5 Ways Young Church Leaders Can Model Generosity (Beyond Giving Money)
You’ve probably heard quite a few sermons on generosity at your church—and with good reason. Giving is critical for the church’s survival, and as a younger leader, it’s important for you to model generosity well for your peers and set an example of how joyful self-sacrifice can be.
At the same time, you may have a ton of student debt to deal with, work at an entry-level job, while also taking care of a young family. The call to be generous can sound daunting.
But generosity isn’t limited to the dollars donated to your church.
Being open-handed with wealth is an important marker of spiritual maturity and all of us should be generous with our money. But there are other important ways young leaders can live radically generous lives.
Here are five ways young leaders can practice generosity beyond donating money to their church.
1. Skills and Talents
Maybe you started serving at your church through the coffee or teardown team and now you’re more settled in as a leader. Are there other opportunities for you to serve or lead? Do you have a knack for working with kids, blogging, videography, or even web design? Lend your skills and talents to your church by looking for opportunities to contribute on other teams. You’ve worked diligently to refine your skills—now give them away to your ministry. For many seasoned leaders in the church, it’s common practice to learn from the business world and donate those world-class skills to their church after a decade or two of work experience. Get a headstart. As you continue to learn and grow, take as many opportunities as you can to reach out to other church leaders and find a place where your skills can truly make a difference.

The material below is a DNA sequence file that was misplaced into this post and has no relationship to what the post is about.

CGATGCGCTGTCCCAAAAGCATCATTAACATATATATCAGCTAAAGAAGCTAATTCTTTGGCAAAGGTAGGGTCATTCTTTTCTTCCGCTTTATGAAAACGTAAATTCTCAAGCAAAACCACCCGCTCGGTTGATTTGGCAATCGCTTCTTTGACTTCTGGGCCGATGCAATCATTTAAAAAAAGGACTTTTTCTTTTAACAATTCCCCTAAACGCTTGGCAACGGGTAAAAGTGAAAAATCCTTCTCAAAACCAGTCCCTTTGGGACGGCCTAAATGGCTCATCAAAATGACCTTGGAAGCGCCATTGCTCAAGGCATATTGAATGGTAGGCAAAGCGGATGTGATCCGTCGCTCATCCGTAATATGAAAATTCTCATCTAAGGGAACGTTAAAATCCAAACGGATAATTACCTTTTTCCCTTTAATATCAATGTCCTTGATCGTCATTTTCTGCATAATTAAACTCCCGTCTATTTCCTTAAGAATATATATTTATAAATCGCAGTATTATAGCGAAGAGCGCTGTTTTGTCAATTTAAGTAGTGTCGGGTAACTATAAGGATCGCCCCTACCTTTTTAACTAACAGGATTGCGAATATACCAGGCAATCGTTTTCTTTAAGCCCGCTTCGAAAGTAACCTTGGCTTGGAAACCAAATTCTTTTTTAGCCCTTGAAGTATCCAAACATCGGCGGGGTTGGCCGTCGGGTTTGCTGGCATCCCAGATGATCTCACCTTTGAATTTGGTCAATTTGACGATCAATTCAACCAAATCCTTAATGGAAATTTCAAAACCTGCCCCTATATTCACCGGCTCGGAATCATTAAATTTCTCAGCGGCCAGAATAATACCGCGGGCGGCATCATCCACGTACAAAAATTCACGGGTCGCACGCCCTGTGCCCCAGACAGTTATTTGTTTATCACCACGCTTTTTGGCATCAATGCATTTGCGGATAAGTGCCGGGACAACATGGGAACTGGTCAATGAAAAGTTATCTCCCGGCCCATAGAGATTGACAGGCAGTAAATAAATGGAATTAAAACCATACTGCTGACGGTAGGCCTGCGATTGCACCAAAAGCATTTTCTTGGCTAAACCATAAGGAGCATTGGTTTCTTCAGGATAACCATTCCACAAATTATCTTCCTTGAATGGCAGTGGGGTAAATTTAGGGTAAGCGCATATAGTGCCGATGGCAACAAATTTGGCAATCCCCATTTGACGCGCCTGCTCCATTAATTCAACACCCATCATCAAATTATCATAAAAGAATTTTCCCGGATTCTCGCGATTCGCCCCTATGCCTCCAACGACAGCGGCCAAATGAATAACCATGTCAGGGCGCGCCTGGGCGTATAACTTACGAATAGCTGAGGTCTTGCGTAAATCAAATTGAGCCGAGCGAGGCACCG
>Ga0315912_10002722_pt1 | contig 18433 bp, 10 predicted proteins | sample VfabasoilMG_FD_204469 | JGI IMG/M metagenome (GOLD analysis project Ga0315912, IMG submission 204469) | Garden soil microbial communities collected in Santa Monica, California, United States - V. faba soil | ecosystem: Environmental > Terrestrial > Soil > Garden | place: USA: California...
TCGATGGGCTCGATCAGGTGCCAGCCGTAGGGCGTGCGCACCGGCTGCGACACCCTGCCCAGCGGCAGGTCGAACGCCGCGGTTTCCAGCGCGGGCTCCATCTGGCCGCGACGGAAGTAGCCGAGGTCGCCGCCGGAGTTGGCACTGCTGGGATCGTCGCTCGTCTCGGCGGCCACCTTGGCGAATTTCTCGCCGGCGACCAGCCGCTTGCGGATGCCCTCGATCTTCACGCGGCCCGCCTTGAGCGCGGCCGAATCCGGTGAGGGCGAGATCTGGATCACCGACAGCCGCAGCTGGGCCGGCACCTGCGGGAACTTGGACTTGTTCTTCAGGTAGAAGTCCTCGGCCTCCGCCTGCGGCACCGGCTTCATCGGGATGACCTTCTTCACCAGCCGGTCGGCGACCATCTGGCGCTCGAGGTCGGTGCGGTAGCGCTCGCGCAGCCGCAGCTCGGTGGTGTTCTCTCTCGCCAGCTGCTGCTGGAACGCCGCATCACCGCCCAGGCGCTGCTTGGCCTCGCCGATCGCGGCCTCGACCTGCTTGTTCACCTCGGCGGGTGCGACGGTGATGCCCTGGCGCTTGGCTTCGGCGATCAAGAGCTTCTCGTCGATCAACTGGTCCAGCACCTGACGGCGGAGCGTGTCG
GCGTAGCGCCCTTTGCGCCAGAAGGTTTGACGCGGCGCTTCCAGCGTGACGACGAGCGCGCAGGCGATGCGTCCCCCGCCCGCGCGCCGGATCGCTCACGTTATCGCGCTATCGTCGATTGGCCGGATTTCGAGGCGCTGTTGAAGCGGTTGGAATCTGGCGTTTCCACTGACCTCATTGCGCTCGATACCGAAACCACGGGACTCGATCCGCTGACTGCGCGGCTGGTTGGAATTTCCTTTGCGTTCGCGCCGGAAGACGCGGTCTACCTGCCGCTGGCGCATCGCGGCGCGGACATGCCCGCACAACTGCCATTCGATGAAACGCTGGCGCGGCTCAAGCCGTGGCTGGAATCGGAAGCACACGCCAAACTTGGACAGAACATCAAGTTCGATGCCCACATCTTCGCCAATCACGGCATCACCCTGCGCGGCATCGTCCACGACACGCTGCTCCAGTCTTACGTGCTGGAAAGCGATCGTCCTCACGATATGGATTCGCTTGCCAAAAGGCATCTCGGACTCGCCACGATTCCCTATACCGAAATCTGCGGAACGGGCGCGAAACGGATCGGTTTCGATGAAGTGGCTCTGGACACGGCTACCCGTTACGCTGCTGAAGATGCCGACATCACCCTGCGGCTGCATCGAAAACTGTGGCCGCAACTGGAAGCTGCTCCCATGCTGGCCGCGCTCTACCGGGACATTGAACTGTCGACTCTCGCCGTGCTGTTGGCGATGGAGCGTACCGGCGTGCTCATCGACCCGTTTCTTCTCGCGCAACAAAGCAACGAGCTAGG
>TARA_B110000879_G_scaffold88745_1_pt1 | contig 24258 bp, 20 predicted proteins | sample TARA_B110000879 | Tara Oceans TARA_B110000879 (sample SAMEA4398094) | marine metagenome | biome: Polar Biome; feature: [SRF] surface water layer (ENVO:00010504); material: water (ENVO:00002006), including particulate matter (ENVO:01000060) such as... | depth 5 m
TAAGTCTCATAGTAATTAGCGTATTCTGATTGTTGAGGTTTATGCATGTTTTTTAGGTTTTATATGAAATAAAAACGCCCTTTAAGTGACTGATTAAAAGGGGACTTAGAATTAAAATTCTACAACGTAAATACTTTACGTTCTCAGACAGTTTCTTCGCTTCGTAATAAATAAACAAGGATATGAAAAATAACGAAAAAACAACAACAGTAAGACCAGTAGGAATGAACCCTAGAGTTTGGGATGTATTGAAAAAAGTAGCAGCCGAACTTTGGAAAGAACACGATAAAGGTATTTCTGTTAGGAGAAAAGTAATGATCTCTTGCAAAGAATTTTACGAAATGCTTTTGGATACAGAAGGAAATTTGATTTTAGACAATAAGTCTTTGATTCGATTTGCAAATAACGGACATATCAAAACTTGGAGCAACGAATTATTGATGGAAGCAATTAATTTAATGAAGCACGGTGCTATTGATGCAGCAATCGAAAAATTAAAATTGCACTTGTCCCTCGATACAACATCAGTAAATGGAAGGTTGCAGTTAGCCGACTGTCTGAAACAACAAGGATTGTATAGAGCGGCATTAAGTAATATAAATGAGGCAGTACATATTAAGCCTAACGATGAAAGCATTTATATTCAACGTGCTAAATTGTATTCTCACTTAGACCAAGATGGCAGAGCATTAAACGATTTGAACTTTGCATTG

You’ve probably benefited at some point from someone else putting you in touch with the right person to help give you a leg up. Maybe you’ve had a mentor who helped connect you with a pre-marital counselor or a small group you now love. Now it’s your turn. As you interact with tons of great people at your church, take note of what they do, the role they play in your ministry, and ask them if they’re okay with being connected with others in the church. The next time you meet someone who just moved from out of town, are looking for a Bible study, or just need help buying a new car, be generous with your network to connect them to the right person (if you’re unable to help). In this way, you’re giving the people you serve access to not just your attention and resources, but other people who can also lend a hand to those who need it.
We’re all busy. So being generous with your time can feel almost as challenging as being generous with your money. However, being open and sacrificial with your time makes you more available to serve, speak into, and work with the people in your church and the wider community. When being generous with your time, think through the needs of your community, and consider making yourself available to serve where that need is. Maybe you do a lot of ministry work during the weekend, but your neighborhood food pantry is often short-staffed on Tuesdays and Thursdays. If possible, step forward and volunteer on behalf of your church and ask a few people to join you. But be sure to protect family and quiet time. It’s easy to get very wrapped up in helping a friend move late into the night or stay on a 3-hour call with someone who just lost their job. Make sure to check in with your family so they are well attended to.